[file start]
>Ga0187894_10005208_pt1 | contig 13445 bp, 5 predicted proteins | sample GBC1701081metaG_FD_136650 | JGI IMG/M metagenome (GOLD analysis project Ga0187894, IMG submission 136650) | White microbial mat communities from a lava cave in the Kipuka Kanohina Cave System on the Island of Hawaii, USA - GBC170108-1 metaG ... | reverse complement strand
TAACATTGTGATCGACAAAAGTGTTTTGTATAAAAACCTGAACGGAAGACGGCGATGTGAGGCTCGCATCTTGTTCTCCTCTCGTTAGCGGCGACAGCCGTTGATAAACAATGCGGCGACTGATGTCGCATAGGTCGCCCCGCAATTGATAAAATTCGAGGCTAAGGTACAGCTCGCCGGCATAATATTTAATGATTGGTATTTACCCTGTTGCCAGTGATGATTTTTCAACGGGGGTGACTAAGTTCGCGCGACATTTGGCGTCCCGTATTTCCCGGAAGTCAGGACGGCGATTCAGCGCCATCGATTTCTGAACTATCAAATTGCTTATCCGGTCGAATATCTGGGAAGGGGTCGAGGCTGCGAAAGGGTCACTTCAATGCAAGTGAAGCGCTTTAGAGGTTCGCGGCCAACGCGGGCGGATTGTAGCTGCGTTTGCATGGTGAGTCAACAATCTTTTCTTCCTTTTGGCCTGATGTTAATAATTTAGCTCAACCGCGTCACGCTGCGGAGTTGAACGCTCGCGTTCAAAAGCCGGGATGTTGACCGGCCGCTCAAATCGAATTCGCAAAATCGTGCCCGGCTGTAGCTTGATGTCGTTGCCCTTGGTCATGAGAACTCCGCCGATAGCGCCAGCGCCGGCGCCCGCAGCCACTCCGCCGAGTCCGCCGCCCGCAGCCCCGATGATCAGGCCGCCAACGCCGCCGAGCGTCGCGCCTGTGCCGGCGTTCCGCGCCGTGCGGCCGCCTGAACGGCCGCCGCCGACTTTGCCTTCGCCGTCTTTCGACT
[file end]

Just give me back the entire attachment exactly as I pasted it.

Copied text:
>Ga0187894_10005208_pt1 | contig 13445 bp, 5 predicted proteins | sample GBC1701081metaG_FD_136650 | JGI IMG/M metagenome (GOLD analysis project Ga0187894, IMG submission 136650) | White microbial mat communities from a lava cave in the Kipuka Kanohina Cave System on the Island of Hawaii, USA - GBC170108-1 metaG ... | reverse complement strand
TAACATTGTGATCGACAAAAGTGTTTTGTATAAAAACCTGAACGGAAGACGGCGATGTGAGGCTCGCATCTTGTTCTCCTCTCGTTAGCGGCGACAGCCGTTGATAAACAATGCGGCGACTGATGTCGCATAGGTCGCCCCGCAATTGATAAAATTCGAGGCTAAGGTACAGCTCGCCGGCATAATATTTAATGATTGGTATTTACCCTGTTGCCAGTGATGATTTTTCAACGGGGGTGACTAAGTTCGCGCGACATTTGGCGTCCCGTATTTCCCGGAAGTCAGGACGGCGATTCAGCGCCATCGATTTCTGAACTATCAAATTGCTTATCCGGTCGAATATCTGGGAAGGGGTCGAGGCTGCGAAAGGGTCACTTCAATGCAAGTGAAGCGCTTTAGAGGTTCGCGGCCAACGCGGGCGGATTGTAGCTGCGTTTGCATGGTGAGTCAACAATCTTTTCTTCCTTTTGGCCTGATGTTAATAATTTAGCTCAACCGCGTCACGCTGCGGAGTTGAACGCTCGCGTTCAAAAGCCGGGATGTTGACCGGCCGCTCAAATCGAATTCGCAAAATCGTGCCCGGCTGTAGCTTGATGTCGTTGCCCTTGGTCATGAGAACTCCGCCGATAGCGCCAGCGCCGGCGCCCGCAGCCACTCCGCCGAGTCCGCCGCCCGCAGCCCCGATGATCAGGCCGCCAACGCCGCCGAGCGTCGCGCCTGTGCCGGCGTTCCGCGCCGTGCGGCCGCCTGAACGGCCGCCGCCGACTTTGCCTTCGCCGTCTTTCGACT